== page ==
60mSJNDXogfLx59HpnMlE4ZXEOJypGQ3X4HOHABI28E,jQyocdu8EBGnknphLM6jCbUyeyWL3hdkmQZ4LD0teN8During the years that we were at the state forest Emrys found another location close by that had a waterfall, and we started (for two years) taking a little sidetrip during the bbq to this location and everyone would swim, and we would hang people over the waterfall! The fascination to find new waterfalls to rig had begun.

A lot of shit went down over the years, people got married, people died, people had babies, Emrys moved away, the bbq was a lot of work, everyone had sort of drifted apart and one year we didn’t even have a bbq. Then Emrys moved back to western MA, we started working together again and doing suspensions and it was feeling awesome. Last year Emrys and I had Allen Falkner fly in and a small group of us went and had a very tiny mini event where we hung each other over a NEW waterfall that we had found in a completely different part of the county. I’ve had one of the best suspension experiences of My life over that waterfall, and some other people have as well! We decided to resurrect the ROP BBQ. To do it old skool style. Way back when style. We wanted those feelings back when everyone was family, when we did a few really great suspensions and everyone came from all over the world to just hang out and have a wonderful time. We were both SO excited to share this awesome waterfall location with everyone!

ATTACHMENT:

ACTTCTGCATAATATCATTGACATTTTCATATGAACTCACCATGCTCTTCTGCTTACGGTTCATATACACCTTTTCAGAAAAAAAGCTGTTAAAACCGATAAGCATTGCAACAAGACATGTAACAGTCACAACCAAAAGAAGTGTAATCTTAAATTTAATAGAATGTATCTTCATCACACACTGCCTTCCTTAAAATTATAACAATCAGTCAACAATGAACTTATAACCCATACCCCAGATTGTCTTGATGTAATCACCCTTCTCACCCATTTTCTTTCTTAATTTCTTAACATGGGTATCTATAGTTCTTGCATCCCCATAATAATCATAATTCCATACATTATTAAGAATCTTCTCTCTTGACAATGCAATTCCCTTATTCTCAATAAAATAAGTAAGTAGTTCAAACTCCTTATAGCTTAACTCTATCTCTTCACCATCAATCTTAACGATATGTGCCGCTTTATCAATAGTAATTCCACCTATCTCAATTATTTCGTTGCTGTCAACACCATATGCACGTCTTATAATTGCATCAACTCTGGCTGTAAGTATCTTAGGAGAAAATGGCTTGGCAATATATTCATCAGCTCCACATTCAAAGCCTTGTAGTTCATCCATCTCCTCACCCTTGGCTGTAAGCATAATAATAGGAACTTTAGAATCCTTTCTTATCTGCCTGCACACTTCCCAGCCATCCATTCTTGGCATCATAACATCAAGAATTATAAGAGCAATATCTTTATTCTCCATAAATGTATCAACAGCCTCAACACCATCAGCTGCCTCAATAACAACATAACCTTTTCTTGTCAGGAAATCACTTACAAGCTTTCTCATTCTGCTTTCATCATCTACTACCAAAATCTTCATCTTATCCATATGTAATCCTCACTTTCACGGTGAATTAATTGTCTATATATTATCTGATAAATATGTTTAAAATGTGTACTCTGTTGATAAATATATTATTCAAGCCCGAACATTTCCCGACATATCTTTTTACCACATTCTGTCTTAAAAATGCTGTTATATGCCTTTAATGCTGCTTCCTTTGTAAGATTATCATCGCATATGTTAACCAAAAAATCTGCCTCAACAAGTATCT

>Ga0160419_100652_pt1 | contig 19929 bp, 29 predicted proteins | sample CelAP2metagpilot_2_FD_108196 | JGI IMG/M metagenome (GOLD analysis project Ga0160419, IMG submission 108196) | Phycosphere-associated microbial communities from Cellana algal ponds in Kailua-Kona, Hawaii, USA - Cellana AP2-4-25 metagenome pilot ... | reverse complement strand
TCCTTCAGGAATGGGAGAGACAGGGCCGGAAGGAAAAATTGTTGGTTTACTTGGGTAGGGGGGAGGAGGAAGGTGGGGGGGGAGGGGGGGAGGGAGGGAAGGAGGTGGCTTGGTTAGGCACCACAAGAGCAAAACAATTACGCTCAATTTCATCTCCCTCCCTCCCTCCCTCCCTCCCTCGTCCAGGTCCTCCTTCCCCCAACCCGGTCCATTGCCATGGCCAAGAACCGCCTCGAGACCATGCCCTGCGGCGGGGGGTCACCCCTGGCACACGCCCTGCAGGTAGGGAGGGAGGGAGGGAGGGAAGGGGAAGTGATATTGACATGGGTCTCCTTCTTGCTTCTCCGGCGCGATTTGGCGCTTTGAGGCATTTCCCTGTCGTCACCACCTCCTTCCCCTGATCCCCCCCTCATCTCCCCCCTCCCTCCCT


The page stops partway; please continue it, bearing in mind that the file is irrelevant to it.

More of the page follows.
he techniques, equipment, knowledge has all changed so much in the last 13 years that we have the ability to rig even more advanced outdoor settings than ever before. And so : we planned the ROP BBQ 2013. We planned it NINE months in advance. I had forgotten how much work it is to plan a suspension event. Emrys and I did it all ourselves. Having him back here and working with him has been such a pleasure. Emrys, a pleasure to work with, imagine that! We get along like a well oiled machine, we can communicate without using words during suspensions and planning the BBQ went really smoothly. I wanted it to be as lax as possible for the crew so I was very intent on limiting the number of suspensions. I wanted it to be a bbq, and a campout, with some suspensions. I had invited all of My most favorite people from BBQs past and some new friends we had made in the last few years and new crews I had just begun exploring working with. Allen Falkner from TSD came in from TX, John and Dia from IWASCURED came in from Canada, Havve Fjell from Wings of Desire came in from Oslo, Jason Shaw from Ihung came in from Canada, Orb, Genne, Jeremy, and Mel from Anchors Aweigh came from NY, and of course we had ROP from just about every chapter of the suspension group represented: MA, NY, CT, RI, NJ, NY, TX we run deep!